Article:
As a born Amsterdammer, Hertzberger experienced the liveliness, cultural differences and intensity so typical of city life and introduced those qualities in his schools. He worked on so many commissions in Amsterdam that his body of work practically mirrors the building history of the city. He completed his first project on Weesperstraat, for example, at a time where it was one of the largest and most hotly debated roadways to be cut through Amsterdam. He then drew up a plan for the Nieuwmarkt area, the symbol urban renewal, and later again he designed the Bijlmer Monument (1996-1998), a memorial for the biggest disaster to hit Amsterdam in the 1990s.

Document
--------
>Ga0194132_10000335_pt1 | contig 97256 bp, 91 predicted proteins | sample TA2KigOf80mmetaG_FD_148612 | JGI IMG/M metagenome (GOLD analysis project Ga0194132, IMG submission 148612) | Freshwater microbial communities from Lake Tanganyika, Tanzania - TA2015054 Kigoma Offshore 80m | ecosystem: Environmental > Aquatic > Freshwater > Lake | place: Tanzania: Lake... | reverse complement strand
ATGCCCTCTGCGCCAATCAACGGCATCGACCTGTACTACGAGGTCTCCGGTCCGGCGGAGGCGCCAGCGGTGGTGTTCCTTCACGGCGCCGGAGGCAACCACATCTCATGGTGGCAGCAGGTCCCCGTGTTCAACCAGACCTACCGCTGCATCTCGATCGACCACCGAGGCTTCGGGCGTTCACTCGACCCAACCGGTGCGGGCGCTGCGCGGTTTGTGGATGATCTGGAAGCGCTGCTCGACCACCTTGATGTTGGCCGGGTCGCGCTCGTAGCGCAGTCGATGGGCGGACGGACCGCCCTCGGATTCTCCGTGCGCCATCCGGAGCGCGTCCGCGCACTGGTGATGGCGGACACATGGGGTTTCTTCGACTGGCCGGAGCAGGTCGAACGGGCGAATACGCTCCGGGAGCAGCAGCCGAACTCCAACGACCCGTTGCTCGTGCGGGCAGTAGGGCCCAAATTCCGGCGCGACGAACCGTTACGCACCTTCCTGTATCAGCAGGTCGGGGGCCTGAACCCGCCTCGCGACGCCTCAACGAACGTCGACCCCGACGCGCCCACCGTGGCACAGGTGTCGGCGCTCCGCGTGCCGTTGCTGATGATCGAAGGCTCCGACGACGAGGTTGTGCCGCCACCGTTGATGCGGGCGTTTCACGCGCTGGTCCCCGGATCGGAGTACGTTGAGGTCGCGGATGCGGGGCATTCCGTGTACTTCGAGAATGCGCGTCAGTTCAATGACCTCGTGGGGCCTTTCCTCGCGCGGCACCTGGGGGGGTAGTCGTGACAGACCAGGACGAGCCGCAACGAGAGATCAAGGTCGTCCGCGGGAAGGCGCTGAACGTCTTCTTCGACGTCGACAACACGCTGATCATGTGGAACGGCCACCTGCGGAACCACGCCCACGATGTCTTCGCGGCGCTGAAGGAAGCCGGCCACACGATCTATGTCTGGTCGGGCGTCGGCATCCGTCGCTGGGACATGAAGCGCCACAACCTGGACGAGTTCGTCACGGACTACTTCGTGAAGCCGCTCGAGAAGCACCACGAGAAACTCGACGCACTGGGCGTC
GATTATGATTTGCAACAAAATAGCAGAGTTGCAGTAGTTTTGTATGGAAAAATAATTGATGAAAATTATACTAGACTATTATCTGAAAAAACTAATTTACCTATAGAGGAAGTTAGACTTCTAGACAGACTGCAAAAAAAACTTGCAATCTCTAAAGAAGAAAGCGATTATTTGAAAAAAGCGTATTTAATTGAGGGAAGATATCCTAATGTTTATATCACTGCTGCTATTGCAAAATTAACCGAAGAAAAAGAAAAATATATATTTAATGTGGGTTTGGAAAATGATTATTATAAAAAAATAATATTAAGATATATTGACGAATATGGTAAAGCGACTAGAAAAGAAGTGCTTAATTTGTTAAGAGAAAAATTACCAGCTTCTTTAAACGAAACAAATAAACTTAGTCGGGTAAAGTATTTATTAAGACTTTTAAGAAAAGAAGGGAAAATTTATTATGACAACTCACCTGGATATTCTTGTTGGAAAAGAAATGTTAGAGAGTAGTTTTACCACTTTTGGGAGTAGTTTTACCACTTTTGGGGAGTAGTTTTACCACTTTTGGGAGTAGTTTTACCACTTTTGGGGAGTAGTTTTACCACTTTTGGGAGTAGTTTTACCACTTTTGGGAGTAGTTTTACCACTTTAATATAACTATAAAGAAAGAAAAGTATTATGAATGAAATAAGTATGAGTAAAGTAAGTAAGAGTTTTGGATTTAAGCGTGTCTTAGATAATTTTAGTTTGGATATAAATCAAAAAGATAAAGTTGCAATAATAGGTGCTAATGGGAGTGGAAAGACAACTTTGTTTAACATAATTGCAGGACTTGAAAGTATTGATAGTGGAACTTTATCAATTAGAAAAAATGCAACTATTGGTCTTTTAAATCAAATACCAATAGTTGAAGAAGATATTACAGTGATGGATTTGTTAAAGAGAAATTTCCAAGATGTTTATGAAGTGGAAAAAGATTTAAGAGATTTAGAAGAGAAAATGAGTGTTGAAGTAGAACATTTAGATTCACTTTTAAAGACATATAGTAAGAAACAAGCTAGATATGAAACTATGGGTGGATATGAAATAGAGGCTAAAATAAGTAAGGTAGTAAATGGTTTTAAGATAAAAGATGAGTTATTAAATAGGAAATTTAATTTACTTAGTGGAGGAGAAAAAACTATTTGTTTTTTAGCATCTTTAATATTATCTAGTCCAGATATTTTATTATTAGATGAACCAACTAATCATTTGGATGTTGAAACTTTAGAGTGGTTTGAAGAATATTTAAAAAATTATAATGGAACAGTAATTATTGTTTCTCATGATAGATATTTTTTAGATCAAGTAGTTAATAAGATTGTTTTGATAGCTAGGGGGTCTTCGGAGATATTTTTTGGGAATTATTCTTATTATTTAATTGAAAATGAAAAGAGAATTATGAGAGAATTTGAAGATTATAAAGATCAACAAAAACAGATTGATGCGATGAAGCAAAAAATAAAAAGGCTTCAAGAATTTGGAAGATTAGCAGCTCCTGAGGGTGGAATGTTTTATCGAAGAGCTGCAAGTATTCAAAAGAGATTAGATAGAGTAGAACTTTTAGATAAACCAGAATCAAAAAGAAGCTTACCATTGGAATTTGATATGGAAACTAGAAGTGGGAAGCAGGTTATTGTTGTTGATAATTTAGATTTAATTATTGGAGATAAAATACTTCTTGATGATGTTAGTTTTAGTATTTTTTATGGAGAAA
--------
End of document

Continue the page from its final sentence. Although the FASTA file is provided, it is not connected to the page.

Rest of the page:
It’s a pity that this close relationship between Hertzberger and Amsterdam remains under-explored in the exhibition. There is, for example, no city plan that allows you to trace Hertzberger’s body of work and, hence, the city’s history. The grouping of school designs is certainly interesting, all the more so because Hertzberger himself so emphatically compares the school to the city, but it distracts from the Amsterdam angle. As a result, the exhibition does not read as the travel guide it wants to be. Moreover, the inspiration that Hertzberger took from Amsterdam is unexplored. Only briefly do you sense his fascination for the city when, in a programme for local TV station AT5 he enthused about the fantastic view over the Amstel waterway that he wanted to breathe new life into with his Waternet office. It only makes you long for more. Which places are important to him? What did Amsterdam teach him? And what does he think he gave, and gives, in return. A true travel guide through Hertzberger’s Amsterdam. Hopefully that will be covered by the book to be released on May 31 to accompany the exhibition. And, who knows, maybe on July 6 Hertzberger will celebrate his 75th birthday by once more becoming our city teacher and travel guide…?